Elizabeth Smart, the blonde Salt Lake City kidnap survivor whose story riveted the nation in 2002, charmed an audience of more than 1,000 Tuesday not only with her inspirational story, but also her talent as a gifted harpist.
Smart, the keynote speaker for the Pastoral Institute’s Ninth Annual Women Helping Women Luncheon, played one of the first pieces that she learned after being reunited with her family in March 2003. She first played the song, “Baroque Flamenco,” with the Utah Symphony and it has stuck with her ever since.
On Tuesday, Smart performed the piece flawlessly, her fingers gliding across the strings as she captured the hearts of her audience.
“You are an amazing woman and an inspiration to all of us,” said Lane Riley, co-chair of the event, which was held at the Columbus Convention & Trade Center.
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Smart, now 25 and happily married, performed the piece after telling her poignant story, using her quick wit and spunk to lighten the mood. She started by thanking those who helped search for her and prayed for her family.
She said she would never sign up for another kidnapping, but she’s grateful for her experience because it has put her in the position to help children and people suffering from traumatic experiences.
“I’d still be just another blonde girl from Utah, and I’m sure you’re probably aware of the reputation blonde girls get,” she said jokingly. “And I got it twice as bad as everyone else because my last name is Smart, and whoever heard of a smart blonde?”
Smart described her life before her kidnapping as that of a typical 14- year-old-girl who looked forward to starting high school. Her brother teased her the night before she was kidnapped. And she told him: “Charles, what if those were the last words you ever said to me?
“Well, those were the last words he said to me,” she told the audience. “The next words that I heard came from a man, a voice that I didn’t recognize. I remember him saying: ‘I have a knife at your neck. Don’t make a sound. Get up and come with me.’”
Smart said she went with her kidnapper, later identified as Brian David Mitchell, because she didn’t feel she had a choice. She also didn’t want him to hurt her little sister who was sleeping in the bed beside her.
“I have a big family and we’ve got a few creaky stairs in our house and anytime any of us tried sneaking around at night, we got caught for it,” she said.” So how could he get all the way up into my room. I didn’t know, I thought the only way he could have done it is he must have already hurt or killed some of my other family members.”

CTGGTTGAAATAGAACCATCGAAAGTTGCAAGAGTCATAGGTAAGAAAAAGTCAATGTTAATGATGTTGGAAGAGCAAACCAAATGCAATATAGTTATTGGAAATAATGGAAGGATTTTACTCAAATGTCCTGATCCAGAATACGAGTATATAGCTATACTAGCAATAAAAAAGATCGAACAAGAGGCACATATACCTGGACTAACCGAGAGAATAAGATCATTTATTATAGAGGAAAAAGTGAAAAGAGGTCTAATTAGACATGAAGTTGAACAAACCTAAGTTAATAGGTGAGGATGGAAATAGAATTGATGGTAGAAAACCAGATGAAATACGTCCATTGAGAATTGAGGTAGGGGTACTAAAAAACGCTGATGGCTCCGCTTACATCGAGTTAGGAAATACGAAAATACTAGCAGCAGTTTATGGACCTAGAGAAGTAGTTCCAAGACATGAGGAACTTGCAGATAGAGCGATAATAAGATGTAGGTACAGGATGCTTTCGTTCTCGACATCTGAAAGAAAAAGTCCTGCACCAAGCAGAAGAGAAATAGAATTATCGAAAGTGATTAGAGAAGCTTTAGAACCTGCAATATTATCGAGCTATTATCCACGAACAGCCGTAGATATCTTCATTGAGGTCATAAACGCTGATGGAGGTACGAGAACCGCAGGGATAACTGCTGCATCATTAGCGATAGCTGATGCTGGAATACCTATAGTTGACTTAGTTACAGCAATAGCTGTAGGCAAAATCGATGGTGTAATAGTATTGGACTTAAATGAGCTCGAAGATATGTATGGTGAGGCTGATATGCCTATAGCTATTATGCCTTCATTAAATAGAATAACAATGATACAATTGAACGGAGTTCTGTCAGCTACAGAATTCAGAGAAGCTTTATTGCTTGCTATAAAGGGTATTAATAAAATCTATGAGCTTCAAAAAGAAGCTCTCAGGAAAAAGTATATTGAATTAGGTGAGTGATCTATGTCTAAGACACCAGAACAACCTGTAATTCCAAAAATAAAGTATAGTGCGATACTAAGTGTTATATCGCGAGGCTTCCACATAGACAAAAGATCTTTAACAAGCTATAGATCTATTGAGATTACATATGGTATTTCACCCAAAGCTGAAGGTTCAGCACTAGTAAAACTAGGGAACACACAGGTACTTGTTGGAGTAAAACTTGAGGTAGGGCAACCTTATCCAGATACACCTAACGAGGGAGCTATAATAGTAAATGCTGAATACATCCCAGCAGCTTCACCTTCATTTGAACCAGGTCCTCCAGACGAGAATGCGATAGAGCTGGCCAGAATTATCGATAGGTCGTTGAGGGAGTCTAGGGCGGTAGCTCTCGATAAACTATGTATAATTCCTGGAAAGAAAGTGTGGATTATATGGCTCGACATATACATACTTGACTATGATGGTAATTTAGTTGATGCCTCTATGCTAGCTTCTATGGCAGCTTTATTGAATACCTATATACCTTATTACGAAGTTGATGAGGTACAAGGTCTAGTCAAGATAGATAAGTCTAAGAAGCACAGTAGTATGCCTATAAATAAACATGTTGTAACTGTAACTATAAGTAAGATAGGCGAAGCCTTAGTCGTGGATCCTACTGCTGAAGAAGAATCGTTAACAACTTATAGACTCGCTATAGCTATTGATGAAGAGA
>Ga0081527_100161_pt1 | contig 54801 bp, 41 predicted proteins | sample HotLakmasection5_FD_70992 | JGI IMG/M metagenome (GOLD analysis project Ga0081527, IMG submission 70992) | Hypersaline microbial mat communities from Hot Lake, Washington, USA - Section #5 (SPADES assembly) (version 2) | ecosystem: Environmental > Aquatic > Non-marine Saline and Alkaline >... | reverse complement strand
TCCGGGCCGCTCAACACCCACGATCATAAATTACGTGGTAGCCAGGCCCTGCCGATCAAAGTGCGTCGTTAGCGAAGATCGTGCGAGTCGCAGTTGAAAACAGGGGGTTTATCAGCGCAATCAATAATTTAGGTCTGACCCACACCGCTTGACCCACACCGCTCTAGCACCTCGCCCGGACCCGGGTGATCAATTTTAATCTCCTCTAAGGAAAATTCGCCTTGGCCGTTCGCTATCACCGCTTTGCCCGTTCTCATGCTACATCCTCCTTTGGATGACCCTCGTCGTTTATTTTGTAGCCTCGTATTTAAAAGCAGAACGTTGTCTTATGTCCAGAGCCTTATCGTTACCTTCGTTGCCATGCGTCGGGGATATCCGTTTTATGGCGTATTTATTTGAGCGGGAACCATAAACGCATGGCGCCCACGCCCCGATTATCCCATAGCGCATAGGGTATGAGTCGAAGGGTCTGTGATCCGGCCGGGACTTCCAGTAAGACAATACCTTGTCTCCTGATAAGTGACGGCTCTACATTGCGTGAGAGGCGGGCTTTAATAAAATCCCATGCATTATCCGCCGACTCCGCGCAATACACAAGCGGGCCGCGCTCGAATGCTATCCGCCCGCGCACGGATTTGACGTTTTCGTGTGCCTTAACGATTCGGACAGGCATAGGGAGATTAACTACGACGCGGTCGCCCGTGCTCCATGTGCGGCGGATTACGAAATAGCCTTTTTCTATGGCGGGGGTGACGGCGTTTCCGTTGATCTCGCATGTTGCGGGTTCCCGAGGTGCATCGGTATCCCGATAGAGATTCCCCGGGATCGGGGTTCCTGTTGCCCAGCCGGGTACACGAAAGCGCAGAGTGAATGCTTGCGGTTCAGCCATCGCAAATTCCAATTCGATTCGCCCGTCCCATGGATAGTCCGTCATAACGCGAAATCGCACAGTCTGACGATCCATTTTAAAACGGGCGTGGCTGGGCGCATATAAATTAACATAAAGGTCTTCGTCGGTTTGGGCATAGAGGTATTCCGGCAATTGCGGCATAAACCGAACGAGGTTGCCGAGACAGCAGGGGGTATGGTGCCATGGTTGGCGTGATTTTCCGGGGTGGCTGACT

From there, Smart said she was taken to the mountains, sometimes crawling on her hands and knees. Convinced that she was going to be killed, she asked her captor to just get it over with and leave her remains so her family could find them. She didn’t want them wondering what had happened to her.
“I wanted to make sure that they knew I wasn’t mad at them, or I wasn’t trying to punish them or trying to run away,” she said.
In the mountains, Smart was taken to a tent where she met the man’s wife, Wanda Barzee. The woman was dressed in a long linen robe and headdress and started to bathe and dress Smart. When Barzee left, Mitchell came into the tent. And he told Smart: “I hereby seal you to me as my wife with God and his angels as my witnesses.”
“Maybe I was just inflicted with the Disney happily-ever-after syndrome,” Smart told the audience. “But to me that was not how marriage was suppose to work. To me, in my mind, Prince Charming was going to come to my parents’ house one day, rescue me from vacuuming the kitchen floor and carry me off into the sunset where we were going to live happily ever after.”
She said she screamed and tried to fight Mitchell off, but he raped her before she had even reached puberty.
“And I will never ever forget how I felt lying on the floor of that tent,” she said. “I felt like I had been crushed. I felt like my soul had been shattered. How could anybody ever love me again?”
Then Smart remembered what her mother had told her one day when she didn’t get invited to a party. She told her that the only opinions that mattered were God’s and her mother’s, and they both loved her unconditionally.
As Smart remained in captivity for nine months, her mother’s words gave her the will to survive.
“I knew it didn’t matter if anybody else accepted me back, if anybody else wanted to be my friend or wanted to love me,” she said. “That didn’t matter because my family still loved me and that was enough.”